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If you have a small business, you can keep it from getting stagnant by setting small business goals. These goals can also help you stay focused on increasing your business, which means ongoing success. Most people set goals at the beginning of a year, but you should be setting goals at least quarterly for a small business with the exception of one: Business branding and marketing should be monthly goals.
When you have many goals, make a list of them, then list them in order of priority. You can set more than one or two goals per quarter if you believe you can achieve those goals during that time. Each goal should have short-term and long-term actions and a plan for meeting that goal. For example, if you want to increase business by 50 percent over the year, your short-term goal might be to increase business by 12 to 13 percent each quarter.
In addition to the long-term goal of increasing business by 50 percent for the year, this goal needs to include a plan for getting to your goal and a plan for keeping the new customers. Your small business goals might consist of one or more of the following, including business branding and marketing. Some of these goals are for small businesses just starting, and others are for small businesses that have been in business for several years.
Whether you are a sole proprietor or have several employees, you will need to add additional employees as your business grows. It is best to speak with your accountant before hiring people to make sure you know about the regulations, and if your business can support the employees you need to hire. Some companies get trapped because they need another person, but they can’t support a full-time person year-round.
If you can hire the right employee at the right salary, the employee’s contribution should be able to pay for himself and bring in extra money to achieve other goals and help with the increase in business completing other goals created.
The cost of running your business cuts into your bottom line, so the best thing you can do is reduce and better manage your business expenses. This goal could save you down the line should the economy crash.
Keep track of your business expenses, how often you incur the cost, and look for ways to reduce a specific expense. You might refinance to a lower interest rate to save on the mortgage payment for your building, or you might find a supplier with equal or better quality products for a more reasonable price.
Additionally, managing and reducing business expenses helps to make other goals easier to reach. When you minimize certain business expenses, you have more money to increase your business. For example, when you reduce your monthly utility usage, you can use that money to increase your budget for business branding and marketing.
The easiest way to set a realistic goal is to use lists. The top of the list should have the main, long-term goal, such as ramping up productivity. You should then list the actions you need to ramp up productivity. These will be the short-term goals you need to meet to bring the major goal to fruition. This list might look like this:
The third sub-goal might have its own sub-goals, depending on the type of business you run and the amount of restructuring you need to make an employee’s job easier. For example, if you have a restaurant and the cook is prepping, you might consider hiring a prep cook. The cook can then concentrate on cooking, which might mean opening earlier for lunch or staying open later for dinner service.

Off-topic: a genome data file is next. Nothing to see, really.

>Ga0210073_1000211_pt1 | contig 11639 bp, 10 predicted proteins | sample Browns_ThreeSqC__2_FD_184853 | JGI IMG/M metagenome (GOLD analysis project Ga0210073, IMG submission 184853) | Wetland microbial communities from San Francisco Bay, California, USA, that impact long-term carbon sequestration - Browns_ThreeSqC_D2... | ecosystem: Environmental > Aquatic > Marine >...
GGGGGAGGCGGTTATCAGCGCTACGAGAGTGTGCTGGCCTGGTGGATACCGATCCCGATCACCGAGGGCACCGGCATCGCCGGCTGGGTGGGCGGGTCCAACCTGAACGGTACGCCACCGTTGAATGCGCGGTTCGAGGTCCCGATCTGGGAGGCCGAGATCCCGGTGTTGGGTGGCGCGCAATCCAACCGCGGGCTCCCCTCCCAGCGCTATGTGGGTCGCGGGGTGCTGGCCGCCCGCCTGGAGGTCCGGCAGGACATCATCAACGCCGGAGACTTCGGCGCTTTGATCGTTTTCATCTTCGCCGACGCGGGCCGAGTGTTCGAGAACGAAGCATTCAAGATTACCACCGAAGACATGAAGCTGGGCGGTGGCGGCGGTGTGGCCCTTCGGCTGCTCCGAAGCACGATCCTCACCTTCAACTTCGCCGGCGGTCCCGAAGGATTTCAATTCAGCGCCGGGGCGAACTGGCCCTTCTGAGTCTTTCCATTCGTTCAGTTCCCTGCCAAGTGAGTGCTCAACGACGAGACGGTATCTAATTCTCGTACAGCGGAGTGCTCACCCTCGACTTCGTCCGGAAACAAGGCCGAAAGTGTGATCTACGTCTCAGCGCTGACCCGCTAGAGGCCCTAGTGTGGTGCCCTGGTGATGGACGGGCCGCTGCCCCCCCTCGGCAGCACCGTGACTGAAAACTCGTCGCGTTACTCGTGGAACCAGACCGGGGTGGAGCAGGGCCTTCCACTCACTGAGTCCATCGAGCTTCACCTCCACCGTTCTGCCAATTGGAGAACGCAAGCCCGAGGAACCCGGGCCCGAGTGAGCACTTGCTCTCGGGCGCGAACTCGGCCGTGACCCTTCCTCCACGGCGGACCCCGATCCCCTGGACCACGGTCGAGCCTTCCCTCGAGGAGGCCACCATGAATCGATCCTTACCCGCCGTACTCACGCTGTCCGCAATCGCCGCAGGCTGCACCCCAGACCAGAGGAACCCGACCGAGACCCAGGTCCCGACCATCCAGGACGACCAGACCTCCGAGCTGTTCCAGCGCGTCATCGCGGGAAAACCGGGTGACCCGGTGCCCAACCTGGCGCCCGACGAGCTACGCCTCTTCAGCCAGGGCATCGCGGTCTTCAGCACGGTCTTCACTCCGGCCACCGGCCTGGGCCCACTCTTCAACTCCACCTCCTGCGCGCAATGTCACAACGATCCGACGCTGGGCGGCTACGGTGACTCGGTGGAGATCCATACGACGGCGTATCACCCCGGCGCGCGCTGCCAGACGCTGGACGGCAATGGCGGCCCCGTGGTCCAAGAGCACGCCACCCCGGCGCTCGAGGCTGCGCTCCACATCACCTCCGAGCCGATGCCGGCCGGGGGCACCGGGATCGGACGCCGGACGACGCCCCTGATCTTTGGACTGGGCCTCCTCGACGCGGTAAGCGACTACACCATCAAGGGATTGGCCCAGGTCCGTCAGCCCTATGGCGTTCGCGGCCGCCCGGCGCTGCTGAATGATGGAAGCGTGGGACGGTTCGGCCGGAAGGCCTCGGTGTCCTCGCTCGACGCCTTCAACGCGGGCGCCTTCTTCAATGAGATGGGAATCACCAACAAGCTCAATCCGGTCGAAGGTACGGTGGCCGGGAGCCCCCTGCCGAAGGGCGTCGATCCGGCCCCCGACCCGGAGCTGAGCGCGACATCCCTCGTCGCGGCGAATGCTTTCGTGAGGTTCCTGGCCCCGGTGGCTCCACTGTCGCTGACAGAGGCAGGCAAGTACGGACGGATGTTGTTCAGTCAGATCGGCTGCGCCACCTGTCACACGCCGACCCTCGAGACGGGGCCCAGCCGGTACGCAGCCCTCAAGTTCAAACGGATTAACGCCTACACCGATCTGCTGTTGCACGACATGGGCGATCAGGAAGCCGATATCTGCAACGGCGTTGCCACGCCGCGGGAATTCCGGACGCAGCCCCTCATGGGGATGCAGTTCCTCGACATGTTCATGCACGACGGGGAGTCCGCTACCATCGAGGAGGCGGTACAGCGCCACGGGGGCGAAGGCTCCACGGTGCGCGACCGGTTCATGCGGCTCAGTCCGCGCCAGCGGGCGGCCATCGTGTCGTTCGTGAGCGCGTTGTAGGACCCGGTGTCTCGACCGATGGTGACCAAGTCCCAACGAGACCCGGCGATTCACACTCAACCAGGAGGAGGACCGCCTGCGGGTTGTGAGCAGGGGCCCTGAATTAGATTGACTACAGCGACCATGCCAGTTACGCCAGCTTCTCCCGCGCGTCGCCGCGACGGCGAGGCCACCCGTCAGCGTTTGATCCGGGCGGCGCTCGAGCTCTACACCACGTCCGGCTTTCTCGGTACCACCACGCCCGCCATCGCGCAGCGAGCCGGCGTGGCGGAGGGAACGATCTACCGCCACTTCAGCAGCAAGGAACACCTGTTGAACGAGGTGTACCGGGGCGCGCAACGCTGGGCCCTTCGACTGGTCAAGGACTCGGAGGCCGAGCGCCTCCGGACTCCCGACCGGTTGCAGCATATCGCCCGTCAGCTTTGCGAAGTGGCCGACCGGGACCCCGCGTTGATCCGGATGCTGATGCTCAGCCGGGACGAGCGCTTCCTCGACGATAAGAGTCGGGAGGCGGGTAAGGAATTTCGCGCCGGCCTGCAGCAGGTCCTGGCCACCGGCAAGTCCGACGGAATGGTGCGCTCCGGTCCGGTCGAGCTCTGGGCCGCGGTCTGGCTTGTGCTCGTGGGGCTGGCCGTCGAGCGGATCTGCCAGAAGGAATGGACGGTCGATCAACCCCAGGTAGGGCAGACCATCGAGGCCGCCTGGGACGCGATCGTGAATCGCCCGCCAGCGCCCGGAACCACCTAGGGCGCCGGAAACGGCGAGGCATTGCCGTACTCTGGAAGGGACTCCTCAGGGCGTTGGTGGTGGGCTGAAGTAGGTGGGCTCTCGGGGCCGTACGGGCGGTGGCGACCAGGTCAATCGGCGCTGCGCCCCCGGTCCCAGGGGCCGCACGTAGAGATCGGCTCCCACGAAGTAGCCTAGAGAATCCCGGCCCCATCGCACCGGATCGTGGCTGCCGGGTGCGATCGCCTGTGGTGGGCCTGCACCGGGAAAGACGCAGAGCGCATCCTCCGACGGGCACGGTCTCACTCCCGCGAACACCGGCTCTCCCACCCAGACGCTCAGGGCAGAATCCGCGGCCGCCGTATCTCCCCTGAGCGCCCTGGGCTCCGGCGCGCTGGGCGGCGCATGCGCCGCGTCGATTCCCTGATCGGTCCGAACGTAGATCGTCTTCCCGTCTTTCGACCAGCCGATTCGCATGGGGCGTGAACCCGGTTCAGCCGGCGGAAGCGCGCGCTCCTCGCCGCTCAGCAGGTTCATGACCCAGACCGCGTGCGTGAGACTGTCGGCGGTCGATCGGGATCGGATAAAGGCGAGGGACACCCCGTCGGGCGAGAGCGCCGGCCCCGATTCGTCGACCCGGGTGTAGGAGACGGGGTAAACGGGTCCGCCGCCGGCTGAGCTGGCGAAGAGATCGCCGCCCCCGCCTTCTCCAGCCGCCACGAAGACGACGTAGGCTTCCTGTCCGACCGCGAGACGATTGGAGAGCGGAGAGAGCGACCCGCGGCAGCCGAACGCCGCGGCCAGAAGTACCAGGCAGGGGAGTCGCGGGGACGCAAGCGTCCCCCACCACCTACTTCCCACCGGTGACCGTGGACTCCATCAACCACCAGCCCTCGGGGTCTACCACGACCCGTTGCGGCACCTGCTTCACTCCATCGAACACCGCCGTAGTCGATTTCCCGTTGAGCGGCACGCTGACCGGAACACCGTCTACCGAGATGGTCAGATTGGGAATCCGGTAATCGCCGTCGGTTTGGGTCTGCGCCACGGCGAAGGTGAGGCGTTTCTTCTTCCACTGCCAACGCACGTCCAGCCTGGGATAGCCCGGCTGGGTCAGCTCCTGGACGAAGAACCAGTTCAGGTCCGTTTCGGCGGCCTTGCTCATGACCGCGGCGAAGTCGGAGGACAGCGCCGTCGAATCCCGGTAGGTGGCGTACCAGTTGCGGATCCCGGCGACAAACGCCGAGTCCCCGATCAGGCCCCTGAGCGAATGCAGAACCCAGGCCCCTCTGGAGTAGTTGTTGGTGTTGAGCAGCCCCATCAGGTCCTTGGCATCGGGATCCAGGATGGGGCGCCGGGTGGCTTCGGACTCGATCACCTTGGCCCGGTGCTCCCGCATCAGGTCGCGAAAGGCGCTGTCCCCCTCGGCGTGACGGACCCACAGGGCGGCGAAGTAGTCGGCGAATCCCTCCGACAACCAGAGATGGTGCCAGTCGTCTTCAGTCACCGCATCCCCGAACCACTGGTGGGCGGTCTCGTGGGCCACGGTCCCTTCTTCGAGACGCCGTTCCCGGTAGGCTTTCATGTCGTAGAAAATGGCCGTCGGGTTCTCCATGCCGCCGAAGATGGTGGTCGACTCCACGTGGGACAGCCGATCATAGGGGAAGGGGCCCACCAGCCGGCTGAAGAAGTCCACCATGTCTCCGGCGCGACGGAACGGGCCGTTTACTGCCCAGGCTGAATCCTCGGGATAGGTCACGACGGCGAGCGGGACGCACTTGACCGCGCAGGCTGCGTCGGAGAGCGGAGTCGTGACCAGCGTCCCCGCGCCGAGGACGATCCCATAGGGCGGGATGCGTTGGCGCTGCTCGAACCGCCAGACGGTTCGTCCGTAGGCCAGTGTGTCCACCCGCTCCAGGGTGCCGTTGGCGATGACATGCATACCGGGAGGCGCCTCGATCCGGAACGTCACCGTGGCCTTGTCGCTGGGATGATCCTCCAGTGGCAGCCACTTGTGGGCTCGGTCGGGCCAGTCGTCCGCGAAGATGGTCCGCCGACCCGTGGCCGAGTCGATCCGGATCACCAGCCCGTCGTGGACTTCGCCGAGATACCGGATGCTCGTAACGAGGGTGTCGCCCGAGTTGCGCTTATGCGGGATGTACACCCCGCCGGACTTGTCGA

Additionally, you might provide the cook with better equipment. If you have a stove where one or two burners do not work, it is time for repairs or a new stove. Does the cook have all of the tools required to be more productive? For example, is the cook mixing something by hand that could be done with a new mixer? All of these issues cost money, so you need to separate this sub-goal into more than one part so that the goal is more realistic.
Even though you might plan to accomplish a goal in 6 months or a year, you should establish a timeline, especially if a goal has several short-term goals that make it up. For items that cost money, know how much you need to save or borrow and how long it will take to obtain the cash. For employee items, you might discuss your plans with your employees – they will most likely have to make some of these changes to allow you to realize your goals on time.
For example, do you want to increase your online visibility? You might need a new website, or you might need to update your current website. While this sounds like a tedious task that could take months, but if you break it down into short-term sub-goals, you’ll have your branding and marketing in place before you know it.
Breaking your business down into sections and creating web pages for each area within a particular time is one of the easiest timelines to make. You can also hire professional web designers to help with online marketing, including websites, social media, and other digital marketing practices.
For those businesses that need professional help in small business marketing strategy, Strategic Growth Advisors can help create a plan to grow your business. Contact us to set up a consultation to start growing your business branding and marketing.
We don’t just want to build you a custom Growth Strategy, we want to give you resources for the everyday. Read our blog for fresh ideas and insights on business growth and development.